Museums frequently sell objects in a process known as deaccessioning. Most often objects are sold because there are similar works of higher quality in a collection; usually the monies gained from the process are used to purchase works of art in the same area as the ones sold. On occasion museums or other cultural institutions will sell works (or propose to sell works) that their director or board believes do not fit with the main mission of the institution. The monies realized from these sales or auctions is used to increase endowments, undertake much needed repairs, or to acquire works of art very different from those deaccessioned. In such cases long time supporters of an institution, scholars or the legal community often raise objections.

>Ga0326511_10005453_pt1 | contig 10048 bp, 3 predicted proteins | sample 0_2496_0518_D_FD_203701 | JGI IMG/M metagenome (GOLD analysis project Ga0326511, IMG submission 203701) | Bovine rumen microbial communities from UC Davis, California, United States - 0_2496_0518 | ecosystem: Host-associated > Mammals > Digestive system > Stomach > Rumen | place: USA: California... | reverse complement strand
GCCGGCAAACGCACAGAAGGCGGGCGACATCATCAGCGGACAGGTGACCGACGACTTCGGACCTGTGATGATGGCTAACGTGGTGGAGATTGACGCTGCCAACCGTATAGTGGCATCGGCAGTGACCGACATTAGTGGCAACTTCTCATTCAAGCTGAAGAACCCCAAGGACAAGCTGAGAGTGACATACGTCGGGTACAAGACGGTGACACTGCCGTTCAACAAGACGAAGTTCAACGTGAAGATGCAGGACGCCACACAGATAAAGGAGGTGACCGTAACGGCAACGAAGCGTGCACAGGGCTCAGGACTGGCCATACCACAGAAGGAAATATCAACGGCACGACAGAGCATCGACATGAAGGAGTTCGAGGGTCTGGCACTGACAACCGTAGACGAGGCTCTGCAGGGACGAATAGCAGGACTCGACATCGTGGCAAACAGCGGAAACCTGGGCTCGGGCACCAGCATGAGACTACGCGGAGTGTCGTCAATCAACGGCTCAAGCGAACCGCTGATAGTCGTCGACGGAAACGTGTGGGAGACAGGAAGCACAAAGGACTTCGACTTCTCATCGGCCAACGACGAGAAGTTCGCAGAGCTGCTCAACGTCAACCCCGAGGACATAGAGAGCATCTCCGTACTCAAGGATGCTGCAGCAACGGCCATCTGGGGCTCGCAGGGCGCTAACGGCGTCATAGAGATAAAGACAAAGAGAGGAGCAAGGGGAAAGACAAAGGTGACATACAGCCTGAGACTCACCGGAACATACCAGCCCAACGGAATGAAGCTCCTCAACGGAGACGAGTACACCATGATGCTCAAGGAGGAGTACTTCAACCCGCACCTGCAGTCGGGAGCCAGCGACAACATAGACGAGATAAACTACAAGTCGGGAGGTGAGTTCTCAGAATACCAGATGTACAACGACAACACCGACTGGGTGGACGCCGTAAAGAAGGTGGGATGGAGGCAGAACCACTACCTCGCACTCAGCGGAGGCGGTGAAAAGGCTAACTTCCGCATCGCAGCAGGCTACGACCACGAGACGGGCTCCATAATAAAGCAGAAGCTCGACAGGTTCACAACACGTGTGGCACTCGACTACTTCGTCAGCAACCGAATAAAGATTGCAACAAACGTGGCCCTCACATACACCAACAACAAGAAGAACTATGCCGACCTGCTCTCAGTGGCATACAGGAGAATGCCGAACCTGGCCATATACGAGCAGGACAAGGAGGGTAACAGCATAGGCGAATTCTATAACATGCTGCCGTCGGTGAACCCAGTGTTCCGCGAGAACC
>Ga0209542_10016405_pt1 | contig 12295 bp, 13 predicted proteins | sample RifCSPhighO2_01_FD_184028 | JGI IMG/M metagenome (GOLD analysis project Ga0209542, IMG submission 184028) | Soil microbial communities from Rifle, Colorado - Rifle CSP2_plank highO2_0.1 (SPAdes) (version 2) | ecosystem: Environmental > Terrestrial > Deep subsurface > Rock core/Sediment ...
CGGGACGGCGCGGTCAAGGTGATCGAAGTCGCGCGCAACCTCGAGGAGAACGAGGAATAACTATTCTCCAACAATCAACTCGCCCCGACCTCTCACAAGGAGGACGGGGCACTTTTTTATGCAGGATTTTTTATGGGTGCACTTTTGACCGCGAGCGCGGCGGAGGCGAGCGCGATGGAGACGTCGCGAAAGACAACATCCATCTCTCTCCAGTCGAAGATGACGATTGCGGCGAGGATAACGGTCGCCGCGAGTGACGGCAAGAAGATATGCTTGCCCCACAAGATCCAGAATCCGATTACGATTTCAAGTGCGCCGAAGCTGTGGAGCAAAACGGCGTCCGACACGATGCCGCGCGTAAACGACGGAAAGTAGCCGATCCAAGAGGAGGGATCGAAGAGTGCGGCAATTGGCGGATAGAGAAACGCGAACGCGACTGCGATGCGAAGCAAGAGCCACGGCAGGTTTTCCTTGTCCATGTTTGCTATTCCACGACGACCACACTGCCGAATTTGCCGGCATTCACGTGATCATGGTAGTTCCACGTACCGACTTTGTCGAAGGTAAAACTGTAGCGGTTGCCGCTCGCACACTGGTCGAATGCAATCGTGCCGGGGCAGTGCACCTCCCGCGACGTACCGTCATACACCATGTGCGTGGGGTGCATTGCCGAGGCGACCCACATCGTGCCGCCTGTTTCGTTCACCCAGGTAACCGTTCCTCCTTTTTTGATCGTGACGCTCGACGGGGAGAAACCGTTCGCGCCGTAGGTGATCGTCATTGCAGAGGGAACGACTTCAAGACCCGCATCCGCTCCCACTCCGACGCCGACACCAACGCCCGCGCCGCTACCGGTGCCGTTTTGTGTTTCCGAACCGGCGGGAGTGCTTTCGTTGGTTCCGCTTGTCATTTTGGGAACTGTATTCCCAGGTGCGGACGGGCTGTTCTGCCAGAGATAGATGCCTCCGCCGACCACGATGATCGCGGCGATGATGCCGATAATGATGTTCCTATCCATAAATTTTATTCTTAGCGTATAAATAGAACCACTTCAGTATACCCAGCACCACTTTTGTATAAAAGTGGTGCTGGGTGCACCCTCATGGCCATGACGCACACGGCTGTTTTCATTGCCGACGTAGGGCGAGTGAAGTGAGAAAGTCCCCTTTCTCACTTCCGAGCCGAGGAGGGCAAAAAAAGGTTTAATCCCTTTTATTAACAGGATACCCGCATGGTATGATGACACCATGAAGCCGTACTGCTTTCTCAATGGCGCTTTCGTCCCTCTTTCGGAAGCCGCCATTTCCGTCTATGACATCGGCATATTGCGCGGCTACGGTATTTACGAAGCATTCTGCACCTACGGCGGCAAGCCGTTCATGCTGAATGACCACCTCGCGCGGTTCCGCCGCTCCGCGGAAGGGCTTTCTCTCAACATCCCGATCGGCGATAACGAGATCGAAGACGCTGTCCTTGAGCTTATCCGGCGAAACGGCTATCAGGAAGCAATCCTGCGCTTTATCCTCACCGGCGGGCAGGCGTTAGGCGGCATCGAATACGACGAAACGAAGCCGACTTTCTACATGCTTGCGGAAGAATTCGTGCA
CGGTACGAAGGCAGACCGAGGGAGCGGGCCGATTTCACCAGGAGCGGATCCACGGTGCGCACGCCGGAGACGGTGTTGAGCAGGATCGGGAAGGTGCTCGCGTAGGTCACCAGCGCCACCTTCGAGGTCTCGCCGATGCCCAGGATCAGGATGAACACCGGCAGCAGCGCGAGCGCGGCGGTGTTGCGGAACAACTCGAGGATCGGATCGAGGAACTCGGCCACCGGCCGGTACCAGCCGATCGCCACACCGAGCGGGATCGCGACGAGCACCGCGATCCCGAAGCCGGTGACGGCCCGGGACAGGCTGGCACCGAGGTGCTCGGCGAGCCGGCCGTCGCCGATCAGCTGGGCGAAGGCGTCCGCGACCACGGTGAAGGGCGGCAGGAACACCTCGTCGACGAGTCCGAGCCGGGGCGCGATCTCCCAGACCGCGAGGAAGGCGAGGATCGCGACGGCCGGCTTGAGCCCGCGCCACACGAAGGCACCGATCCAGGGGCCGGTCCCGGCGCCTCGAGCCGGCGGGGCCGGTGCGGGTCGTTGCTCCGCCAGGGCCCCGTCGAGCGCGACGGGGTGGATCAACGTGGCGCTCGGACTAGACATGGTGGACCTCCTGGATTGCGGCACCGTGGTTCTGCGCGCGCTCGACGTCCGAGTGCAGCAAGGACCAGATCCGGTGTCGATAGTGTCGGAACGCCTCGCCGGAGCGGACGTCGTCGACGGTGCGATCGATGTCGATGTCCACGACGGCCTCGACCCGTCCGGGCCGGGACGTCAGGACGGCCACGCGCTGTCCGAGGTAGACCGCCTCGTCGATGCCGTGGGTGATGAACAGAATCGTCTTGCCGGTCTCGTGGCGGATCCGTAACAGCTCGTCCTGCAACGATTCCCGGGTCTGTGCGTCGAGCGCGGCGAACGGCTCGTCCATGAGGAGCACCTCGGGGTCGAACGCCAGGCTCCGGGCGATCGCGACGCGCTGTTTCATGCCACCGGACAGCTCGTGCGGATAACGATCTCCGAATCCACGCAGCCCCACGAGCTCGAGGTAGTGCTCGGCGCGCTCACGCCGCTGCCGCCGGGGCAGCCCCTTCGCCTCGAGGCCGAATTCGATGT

Examine the proposed or realized deaccessioning proposal of the institutions listed below. Comment on the justification for the sale, the objections raised, and draw some conclusion as to whether or not the sale should proceed, or should have taken place.
Group A Philadelphia’s Jefferson Medical College sale of Thomas Eakins’s The Gross Clinic
Group B Albright-Knox Museum auction of antiquities and non-Western art
Group C Fisk University proposed sale of selected works from the Stieglitz art collection
Group D Randolph-Macon Woman’s College proposed sale of American paintings